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Physicist-turned-neuroscientist Nandini Chatterjee Singh doesn’t get annoyed any more when she watches her 13-year-old daughter engage in such chatter in Romanagiri — a term scientists have coined for Hindi or other native Indian languages scripted in Roman alphabets.
Three years ago, whenever she received text messages with Romanagiri words on her mobile phone, she would leave them unread. And she would admonish her son and daughter if she spotted them chatting in Romanagiri.
Not any more.
Singh and her colleagues at the National Brain Research Centre at Manesar in Haryana, have discovered that reading in Romanagiri imposes an extra load on the brain. But that, the scientists think, might not be a bad thing at all.
Their study, based on the first-ever magnetic resonance imaging (MRI) scans of brain activity in persons reading Romanagiri text, has revealed increased cognitive loads in the areas of the human brain involved in language processing.
“In processing Romanagiri, the brain has to work extra hard to suppress one component of each language,” said Singh, an associate professor at the NBRC who leads a research group that is exploring how the brain processes speech and language.
The researchers believe this extra effort results from the conflicting demand imposed on the brain when a person tries to read a script not traditionally linked to a language. “When using Roman alphabets for Hindi, the brain has to suppress the script of Hindi and the semantics of English,” Singh told The Telegraph.
The study, just published in the journal Brain and Language, was aimed at investigating neural activity specifically associated with Romanagiri, a form of transliteration that has burgeoned in recent years with the spread of the Internet and mobile communication devices and quick message exchanges via social networking sites.
Singh said indirect evidence from independent studies in the past suggest that persons who are adept at Romanagiri-like transliteration may also be skilled in processing multiple tasks. But, she cautioned, whether such multi-tasking skills in such persons will also apply to neural tasks beyond language processing is still unclear.
Linguists say Romanagiri is fairly widespread in India, visible for decades on Bollywood film posters, but now increasingly being used by the young and the old to text messages through mobile devices or chat online.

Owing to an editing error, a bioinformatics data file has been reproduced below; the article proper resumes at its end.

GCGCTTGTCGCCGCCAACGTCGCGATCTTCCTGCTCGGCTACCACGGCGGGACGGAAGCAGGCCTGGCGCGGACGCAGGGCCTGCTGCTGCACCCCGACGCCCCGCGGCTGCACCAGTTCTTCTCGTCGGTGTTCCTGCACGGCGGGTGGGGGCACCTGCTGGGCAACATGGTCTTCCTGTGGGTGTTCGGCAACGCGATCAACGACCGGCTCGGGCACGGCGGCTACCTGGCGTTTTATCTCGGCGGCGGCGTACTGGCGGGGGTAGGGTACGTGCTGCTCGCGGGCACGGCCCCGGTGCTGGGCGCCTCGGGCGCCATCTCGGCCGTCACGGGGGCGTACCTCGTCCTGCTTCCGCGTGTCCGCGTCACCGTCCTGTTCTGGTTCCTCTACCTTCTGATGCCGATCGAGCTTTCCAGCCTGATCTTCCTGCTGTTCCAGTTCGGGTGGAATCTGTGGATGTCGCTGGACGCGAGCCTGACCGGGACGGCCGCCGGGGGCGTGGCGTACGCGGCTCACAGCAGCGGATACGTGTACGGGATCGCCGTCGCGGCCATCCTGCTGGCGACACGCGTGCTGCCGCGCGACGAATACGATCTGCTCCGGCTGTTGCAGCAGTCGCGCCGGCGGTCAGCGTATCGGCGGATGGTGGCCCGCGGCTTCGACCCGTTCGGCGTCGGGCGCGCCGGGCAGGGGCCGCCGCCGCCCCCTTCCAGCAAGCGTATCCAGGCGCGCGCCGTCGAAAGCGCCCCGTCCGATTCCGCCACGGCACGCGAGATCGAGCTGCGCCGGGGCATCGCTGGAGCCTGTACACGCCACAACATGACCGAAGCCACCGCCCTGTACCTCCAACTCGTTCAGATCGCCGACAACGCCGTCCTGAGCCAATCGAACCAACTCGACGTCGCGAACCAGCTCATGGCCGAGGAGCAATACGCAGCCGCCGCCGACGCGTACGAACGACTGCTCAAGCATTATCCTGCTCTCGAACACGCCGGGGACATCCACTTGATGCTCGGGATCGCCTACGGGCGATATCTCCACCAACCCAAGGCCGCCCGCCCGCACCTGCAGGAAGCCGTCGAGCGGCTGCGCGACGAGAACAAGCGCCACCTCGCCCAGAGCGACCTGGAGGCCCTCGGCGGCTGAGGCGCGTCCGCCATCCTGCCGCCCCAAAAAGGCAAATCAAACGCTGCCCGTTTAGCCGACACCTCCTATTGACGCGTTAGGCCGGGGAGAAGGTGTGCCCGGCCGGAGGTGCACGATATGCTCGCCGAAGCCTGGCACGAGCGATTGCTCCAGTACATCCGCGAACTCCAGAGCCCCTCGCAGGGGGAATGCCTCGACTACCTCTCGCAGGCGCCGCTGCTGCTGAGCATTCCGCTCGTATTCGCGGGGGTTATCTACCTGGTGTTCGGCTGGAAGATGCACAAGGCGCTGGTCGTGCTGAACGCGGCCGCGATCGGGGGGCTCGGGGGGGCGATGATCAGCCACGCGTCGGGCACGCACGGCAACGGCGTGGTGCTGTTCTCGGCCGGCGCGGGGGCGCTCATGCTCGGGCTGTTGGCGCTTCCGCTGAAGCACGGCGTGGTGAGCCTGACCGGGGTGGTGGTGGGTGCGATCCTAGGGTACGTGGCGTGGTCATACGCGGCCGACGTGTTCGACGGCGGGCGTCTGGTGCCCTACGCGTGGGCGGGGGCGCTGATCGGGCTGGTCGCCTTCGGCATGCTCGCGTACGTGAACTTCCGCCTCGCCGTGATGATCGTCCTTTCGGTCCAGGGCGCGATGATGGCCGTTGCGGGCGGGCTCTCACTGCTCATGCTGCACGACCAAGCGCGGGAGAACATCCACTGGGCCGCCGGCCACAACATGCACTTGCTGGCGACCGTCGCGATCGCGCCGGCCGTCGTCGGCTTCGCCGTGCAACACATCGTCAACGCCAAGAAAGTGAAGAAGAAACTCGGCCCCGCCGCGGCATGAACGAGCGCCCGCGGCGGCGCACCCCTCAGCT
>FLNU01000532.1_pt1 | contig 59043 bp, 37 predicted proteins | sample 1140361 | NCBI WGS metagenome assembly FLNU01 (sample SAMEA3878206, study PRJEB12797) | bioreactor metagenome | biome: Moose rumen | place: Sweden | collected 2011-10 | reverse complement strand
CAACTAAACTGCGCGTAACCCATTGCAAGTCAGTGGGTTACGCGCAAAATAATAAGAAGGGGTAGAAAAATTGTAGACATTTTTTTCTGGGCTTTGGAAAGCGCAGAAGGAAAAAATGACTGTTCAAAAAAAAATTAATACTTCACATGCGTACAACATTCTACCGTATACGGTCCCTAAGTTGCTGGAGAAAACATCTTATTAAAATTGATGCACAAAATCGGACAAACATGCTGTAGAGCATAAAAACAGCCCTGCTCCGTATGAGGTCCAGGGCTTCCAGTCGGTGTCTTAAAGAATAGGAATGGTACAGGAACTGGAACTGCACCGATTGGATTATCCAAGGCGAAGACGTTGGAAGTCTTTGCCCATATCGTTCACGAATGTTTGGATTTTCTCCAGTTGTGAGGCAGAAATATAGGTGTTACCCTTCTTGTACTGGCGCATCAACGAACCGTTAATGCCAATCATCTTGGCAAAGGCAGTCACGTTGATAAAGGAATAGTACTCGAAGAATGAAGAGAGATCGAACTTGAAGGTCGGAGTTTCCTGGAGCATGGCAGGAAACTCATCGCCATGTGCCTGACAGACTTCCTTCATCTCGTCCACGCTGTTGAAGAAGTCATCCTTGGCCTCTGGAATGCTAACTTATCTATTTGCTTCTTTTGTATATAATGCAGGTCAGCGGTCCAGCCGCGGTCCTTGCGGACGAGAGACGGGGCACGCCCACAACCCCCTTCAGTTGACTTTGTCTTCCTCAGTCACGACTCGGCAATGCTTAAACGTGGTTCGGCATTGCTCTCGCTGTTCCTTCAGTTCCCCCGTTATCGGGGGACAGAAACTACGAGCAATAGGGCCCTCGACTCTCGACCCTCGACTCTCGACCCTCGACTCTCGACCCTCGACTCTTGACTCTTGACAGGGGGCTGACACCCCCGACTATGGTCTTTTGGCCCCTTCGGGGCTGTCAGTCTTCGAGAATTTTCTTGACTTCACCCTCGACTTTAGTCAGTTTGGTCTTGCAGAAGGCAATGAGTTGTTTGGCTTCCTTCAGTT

“Romanagiri has already influenced some native words through the introduction of variations of words,” said Pramod Pandey, professor at the Centre for Linguistics at the Jawaharlal Nehru University, New Delhi.
“We now have Ashok and Ashoka. Before transliteration, there was only one version — Ashok.”
The visibility of Romanagiri has stirred Singh into speculating whether a common alphabet could help some people overcome the barriers that India’s diverse scripts pose to those wishing to learn multiple languages.
“Romanagiri may allow some people to pick up other languages far more easily than they would if they had to learn their associated scripts too,” Singh said.
Language specialists, however, don’t see Romanagiri replacing scripts.
“A language and its script are both strong symbols of identity,” said Vaishna Narang, another professor of linguistics at the JNU. Neither Pandey nor Narang were associated with the NBRC study.
“The evolution of scripts itself reflects the desire of people to assert their unique identities — take the examples of Hindi or Bengali or Gujarati, they’re related but are different.
Post-doctoral researcher Chaitra Rao and graduate scholar Avantika Mathur were co-authors in the study.
The researchers assigned Romanagiri reading tasks to 15 volunteers familiar with both English and Hindi, and observed the speed at which they would finish the tasks free of errors while observing their brain activity through MRI scans.